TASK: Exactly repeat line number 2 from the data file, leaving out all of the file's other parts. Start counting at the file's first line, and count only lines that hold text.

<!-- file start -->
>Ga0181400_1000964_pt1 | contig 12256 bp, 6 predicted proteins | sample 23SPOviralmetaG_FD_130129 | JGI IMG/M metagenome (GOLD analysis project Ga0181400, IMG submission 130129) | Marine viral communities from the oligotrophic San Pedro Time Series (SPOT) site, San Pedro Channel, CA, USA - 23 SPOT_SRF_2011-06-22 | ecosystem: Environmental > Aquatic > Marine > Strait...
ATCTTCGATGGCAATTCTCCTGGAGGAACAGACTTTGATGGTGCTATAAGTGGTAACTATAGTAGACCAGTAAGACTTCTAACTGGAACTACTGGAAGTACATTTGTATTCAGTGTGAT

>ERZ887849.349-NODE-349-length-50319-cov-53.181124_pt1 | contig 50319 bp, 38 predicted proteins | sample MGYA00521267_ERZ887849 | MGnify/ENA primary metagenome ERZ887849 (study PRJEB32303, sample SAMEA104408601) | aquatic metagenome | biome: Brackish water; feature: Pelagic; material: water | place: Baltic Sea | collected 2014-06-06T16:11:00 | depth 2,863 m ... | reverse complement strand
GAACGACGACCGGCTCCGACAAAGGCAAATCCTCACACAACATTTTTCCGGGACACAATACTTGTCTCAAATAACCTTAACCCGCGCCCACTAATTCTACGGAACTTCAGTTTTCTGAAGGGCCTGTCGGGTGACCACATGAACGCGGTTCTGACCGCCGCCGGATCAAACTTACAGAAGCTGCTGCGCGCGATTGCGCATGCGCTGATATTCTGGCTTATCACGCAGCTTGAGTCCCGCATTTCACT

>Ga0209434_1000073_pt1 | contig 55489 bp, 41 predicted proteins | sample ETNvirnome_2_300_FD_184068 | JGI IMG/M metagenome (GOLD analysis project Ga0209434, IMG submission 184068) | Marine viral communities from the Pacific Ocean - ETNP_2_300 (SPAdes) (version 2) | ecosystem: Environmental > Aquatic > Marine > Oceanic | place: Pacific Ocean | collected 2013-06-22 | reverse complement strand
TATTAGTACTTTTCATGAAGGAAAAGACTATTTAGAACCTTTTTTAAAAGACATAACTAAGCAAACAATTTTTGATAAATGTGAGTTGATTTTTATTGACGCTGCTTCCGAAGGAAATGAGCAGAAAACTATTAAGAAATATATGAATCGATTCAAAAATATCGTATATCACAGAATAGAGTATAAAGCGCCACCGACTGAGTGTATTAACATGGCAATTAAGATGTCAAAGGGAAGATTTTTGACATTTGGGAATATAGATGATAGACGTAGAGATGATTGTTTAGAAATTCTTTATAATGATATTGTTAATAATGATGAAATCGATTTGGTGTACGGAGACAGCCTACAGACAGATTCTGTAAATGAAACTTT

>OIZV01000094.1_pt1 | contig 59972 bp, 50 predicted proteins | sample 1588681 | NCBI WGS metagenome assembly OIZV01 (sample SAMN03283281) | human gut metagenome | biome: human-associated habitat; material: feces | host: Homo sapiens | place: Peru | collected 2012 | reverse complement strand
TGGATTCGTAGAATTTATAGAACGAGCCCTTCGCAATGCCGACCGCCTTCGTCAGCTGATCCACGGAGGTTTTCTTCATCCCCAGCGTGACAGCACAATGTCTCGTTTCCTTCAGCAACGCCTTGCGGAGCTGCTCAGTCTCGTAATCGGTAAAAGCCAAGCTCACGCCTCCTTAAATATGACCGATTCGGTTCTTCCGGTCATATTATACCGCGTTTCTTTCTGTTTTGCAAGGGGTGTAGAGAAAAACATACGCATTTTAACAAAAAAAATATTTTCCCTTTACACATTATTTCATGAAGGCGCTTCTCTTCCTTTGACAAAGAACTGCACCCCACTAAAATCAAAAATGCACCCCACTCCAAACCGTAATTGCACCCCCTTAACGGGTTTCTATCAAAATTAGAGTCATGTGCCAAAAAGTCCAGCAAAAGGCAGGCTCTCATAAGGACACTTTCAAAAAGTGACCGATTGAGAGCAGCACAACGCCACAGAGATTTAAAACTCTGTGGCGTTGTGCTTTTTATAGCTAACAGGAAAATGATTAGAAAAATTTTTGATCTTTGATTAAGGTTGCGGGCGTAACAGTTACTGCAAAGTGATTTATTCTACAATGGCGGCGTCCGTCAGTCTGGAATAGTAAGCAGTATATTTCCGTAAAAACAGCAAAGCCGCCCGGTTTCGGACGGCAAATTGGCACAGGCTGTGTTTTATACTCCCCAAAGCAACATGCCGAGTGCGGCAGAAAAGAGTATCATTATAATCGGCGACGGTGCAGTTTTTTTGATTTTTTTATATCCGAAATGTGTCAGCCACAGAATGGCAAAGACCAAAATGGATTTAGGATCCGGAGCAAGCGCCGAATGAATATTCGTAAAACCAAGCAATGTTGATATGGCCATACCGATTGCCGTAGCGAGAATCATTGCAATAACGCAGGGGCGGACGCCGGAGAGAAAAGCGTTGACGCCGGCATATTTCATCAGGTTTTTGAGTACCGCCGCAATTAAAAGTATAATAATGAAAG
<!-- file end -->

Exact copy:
ATCTTCGATGGCAATTCTCCTGGAGGAACAGACTTTGATGGTGCTATAAGTGGTAACTATAGTAGACCAGTAAGACTTCTAACTGGAACTACTGGAAGTACATTTGTATTCAGTGTGAT